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NEWTON, ISAAC (b. Woolsthorpe, England,
25 December 1642; d. London, England, 20 March
1727), mathematics, dynamics, celestial mechanics,
astronomy, optics, natural philosophy.

the sun, but significantly different in that the ellipse
implies periodic returns of the comet—and worked
out the details with Newton. In the second and third
editions of the Principia, Newton gave tables for both
the parabolic and elliptical orbits; he asserted unequivocally
that Halley had found “a remarkable comet”
appearing every seventy-five years or so, and added
that Halley had “computed the motions of the comet
in this elliptic orbit.” Nevertheless, Newton himself
remained primarily concerned with parabolic orbits.
In the conclusion to the example following proposition
41 (on the comet of 1680), Newton said that “comets
are a sort of planets revolved in very eccentric
orbits about the sun.” Even so, the proposition itself
states (in all editions): “From three given observations
to determine the orbit of a comet moving in a
parabola.”

Mathematics in the “Principia.”

The
Philosophiae naturalis principia mathematica is, as its title suggests,
an exposition of a natural philosophy conceived in
terms of new principles based on Newton's own
innovations in mathematics. It is too often described
as a treatise in the style of Greek geometry, since
on superficial examination it appears to have been
written in a synthetic geometrical style.132 But a close
examination shows that this external Euclidean form
masks the true and novel mathematical character of
Newton's treatise, which was recognized even in his
own day. (L'Hospital, for example—to Newton's
delight—observed in the preface to his 1696 Analyse
des infiniment petits, the first textbook on the
infinitesimal calculus, that Newton's “excellent
Livre intitulé Philosophiae Naturalis principia Mathematica
... est presque tout de ce calcul.”) Indeed, the
most superficial reading of the Principia must show
that, proposition by proposition and lemma by lemma,
Newton usually proceeded by establishing geometrical
conditions and their corresponding ratios and then at
once introducing some carefully defined limiting
process. This manner of proof or “invention,” in
marked distinction to the style of the classical Greek
geometers, is based on a set of general principles of
limits, or of prime and ultimate ratios, posited by
Newton so as to deal with nascent or evanescent
quantities or ratios of such quantities.

The doctrine of limits occurs in the Principia in a
set of eleven lemmas that constitute section 1 of book I.
These lemmas justify Newton in dealing with areas
as limits of sums of inscribed or circumscribed
rectangles (whose breadth ? 0, or whose number
? ?), and in assuming the equality, in the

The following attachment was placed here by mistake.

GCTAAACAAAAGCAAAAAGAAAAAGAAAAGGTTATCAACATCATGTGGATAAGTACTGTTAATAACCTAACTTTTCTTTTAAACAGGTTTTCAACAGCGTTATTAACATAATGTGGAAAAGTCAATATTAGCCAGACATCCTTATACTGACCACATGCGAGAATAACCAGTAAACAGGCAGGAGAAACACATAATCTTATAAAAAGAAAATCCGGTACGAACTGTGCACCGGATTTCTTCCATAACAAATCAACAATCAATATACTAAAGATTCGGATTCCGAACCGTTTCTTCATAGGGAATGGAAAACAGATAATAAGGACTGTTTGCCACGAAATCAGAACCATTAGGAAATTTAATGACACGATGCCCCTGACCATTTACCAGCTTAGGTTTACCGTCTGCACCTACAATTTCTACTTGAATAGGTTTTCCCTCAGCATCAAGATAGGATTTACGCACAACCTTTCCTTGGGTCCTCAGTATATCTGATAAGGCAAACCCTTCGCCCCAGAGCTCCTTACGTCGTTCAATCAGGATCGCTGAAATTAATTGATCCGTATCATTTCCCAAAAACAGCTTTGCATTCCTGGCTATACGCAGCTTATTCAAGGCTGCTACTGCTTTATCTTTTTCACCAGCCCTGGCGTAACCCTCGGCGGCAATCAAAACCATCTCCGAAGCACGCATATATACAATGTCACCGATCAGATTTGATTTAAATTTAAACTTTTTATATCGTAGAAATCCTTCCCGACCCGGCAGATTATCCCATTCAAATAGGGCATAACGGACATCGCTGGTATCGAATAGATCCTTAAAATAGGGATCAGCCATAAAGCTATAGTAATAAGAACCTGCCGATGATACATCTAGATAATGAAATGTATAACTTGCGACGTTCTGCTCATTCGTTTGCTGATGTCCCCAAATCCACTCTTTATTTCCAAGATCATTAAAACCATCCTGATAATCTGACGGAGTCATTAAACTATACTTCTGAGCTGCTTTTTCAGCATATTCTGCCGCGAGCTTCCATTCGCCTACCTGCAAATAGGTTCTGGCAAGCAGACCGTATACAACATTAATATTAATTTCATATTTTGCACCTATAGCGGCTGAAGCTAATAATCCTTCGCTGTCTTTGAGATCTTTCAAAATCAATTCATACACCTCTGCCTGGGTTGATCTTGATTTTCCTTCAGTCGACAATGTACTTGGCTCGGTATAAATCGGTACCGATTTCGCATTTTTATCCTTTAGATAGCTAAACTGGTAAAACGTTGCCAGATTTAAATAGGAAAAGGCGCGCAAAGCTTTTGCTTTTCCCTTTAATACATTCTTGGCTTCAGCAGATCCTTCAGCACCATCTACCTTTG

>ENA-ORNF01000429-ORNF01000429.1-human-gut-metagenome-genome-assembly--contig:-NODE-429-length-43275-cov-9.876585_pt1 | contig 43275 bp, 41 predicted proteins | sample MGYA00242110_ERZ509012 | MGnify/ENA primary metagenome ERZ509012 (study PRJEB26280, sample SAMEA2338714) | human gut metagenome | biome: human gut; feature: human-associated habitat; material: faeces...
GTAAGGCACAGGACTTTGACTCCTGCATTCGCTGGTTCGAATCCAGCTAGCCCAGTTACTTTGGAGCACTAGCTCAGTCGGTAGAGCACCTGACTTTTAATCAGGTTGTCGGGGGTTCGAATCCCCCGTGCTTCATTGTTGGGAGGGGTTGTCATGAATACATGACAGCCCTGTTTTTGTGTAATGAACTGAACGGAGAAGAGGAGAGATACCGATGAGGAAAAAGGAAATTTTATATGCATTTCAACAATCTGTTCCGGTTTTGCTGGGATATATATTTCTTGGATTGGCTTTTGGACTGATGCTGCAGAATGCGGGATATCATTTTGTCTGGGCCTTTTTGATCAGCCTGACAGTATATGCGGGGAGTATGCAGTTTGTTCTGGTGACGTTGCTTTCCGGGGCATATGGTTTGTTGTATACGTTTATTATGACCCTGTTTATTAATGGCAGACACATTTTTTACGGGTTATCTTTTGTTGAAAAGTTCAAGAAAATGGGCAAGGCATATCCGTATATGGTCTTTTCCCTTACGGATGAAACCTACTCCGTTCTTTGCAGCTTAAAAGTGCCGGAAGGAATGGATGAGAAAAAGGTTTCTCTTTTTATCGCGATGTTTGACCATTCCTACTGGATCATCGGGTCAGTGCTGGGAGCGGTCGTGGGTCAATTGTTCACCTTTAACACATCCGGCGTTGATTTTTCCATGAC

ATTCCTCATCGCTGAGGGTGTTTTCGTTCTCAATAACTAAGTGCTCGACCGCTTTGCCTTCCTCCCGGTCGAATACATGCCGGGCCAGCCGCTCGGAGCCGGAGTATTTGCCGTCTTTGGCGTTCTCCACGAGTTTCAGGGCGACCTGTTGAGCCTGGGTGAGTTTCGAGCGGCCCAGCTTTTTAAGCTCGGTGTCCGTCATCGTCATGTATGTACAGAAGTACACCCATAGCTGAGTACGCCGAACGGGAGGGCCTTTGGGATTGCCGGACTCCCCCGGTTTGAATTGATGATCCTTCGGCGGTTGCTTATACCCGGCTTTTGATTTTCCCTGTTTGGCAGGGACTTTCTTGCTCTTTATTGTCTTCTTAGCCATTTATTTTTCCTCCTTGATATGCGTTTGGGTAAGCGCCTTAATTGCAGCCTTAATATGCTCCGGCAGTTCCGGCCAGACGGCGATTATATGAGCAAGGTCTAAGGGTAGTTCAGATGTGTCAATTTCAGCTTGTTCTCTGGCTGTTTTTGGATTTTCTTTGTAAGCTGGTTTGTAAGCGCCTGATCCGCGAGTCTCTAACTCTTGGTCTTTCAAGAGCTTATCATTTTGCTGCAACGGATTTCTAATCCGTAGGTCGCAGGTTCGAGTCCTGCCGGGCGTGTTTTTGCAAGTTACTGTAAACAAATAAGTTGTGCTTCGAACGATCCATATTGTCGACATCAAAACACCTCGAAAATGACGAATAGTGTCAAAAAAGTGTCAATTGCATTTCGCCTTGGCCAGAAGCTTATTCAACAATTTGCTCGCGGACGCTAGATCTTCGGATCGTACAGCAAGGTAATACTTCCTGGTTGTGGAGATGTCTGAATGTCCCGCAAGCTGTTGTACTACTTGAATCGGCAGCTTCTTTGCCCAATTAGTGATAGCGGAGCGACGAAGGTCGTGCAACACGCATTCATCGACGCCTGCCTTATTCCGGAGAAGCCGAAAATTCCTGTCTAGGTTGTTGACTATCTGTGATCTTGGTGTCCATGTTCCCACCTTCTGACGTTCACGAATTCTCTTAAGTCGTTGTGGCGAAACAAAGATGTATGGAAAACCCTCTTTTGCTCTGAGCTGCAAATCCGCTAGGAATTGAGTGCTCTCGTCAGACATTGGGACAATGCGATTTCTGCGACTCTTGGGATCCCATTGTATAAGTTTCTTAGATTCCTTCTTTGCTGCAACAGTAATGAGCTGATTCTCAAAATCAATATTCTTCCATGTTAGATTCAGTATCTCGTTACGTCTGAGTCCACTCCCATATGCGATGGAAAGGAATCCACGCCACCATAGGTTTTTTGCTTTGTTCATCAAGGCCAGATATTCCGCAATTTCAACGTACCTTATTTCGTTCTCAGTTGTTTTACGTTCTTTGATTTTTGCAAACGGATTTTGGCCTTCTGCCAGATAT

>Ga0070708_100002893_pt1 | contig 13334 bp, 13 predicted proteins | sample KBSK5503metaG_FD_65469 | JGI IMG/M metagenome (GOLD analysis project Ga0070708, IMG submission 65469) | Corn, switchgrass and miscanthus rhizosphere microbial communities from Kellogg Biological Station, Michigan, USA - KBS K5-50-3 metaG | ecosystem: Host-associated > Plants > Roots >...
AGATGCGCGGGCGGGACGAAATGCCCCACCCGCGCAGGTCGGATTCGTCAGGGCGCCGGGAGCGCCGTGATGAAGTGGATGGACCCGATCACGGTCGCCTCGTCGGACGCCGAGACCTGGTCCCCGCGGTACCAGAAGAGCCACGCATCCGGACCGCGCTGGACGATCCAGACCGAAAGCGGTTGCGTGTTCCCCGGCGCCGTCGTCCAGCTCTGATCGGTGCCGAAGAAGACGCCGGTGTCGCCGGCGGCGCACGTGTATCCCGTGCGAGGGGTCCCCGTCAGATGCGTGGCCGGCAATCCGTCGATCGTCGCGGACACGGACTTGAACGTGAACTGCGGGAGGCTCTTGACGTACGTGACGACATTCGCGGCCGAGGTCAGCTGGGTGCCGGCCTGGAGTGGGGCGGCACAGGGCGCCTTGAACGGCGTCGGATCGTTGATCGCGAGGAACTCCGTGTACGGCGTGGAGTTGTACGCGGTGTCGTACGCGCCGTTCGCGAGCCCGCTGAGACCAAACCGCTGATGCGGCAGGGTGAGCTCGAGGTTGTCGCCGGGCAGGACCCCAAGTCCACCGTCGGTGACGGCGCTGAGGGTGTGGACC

limit, of arc, chord, and tangent (lemma 7), based on
the proportionality of “homologous sides of similar
figures, whether curvilinear or rectilinear” (lemma 5),
whose “areas are as the squares of the homologous
sides.” Newton's mathematical principles are founded
on a concept of limit disclosed at the very beginning
of lemma 1, “Quantities, and the ratios of quantities,
which in any finite time converge continually to
equality, and before the end of that time approach
nearer to each other than by any given difference,
become ultimately equal.”

Newton further devoted the concluding scholium of
section 1 to his concept of limit, and his method of
taking limits, stating the guiding principle thus:
“These lemmas are premised to avoid the tediousness
of deducing involved demonstrations ad absurdum,
according to the method of the ancient geometers.”
While he could have produced shorter (“more
contracted”) demonstrations by the “method of
indivisibles,” he judged the “hypothesis of indivisibles
”to be “somewhat harsh” and not geometrical:

I chose rather to reduce the demonstrations of the
following propositions to the first and last sums and
ratios of nascent and evanescent quantities, that is, to
the limits of those sums and ratios; and so to premise,
as short as I could, the demonstrations of those limits.
For hereby the same thing is performed as by the
method of indivisibles; and now those principles being
demonstrated, we may use them with greater safety.
Therefore if hereafter I should happen to consider
quantities as made up of particles, or should use little
curved lines for right ones, I would not be understood
to mean indivisibles, but evanescent divisible quantities;
not the sums and ratios of determinate parts, but
always the limits of sums and ratios; and that the force
of such demonstrations always depends on the method
laid down in the foregoing Lemmas.

Newton was aware that his principles were open to
criticism on the ground “that there is no ultimate
proportion of evanescent quantities; because the
proportion, before the quantities have vanished, is
not the ultimate, and when they are vanished, is none”;
and he anticipated any possible unfavorable reaction
by insisting that “the ultimate ratio of evanescent
quantities” is to be understood to mean “the ratio of
the quantities not before they vanish, nor afterwards,
but [that] with which they vanish.” In a “like manner,
the first ratio of nascent quantities is that with which
they begin to be,” and “the first or last sum is that
with which they begin and cease to be (or to be
augmented or diminished).” Comparing such ratios
and sums to velocities (for “it may be alleged, that a
body arriving at a certain place, and there stopping,
has no ultimate velocity; because the velocity, before
the body comes to the place, is not its ultimate
velocity; when it has arrived, there is none”), he
imagined the existence of “a limit which the velocity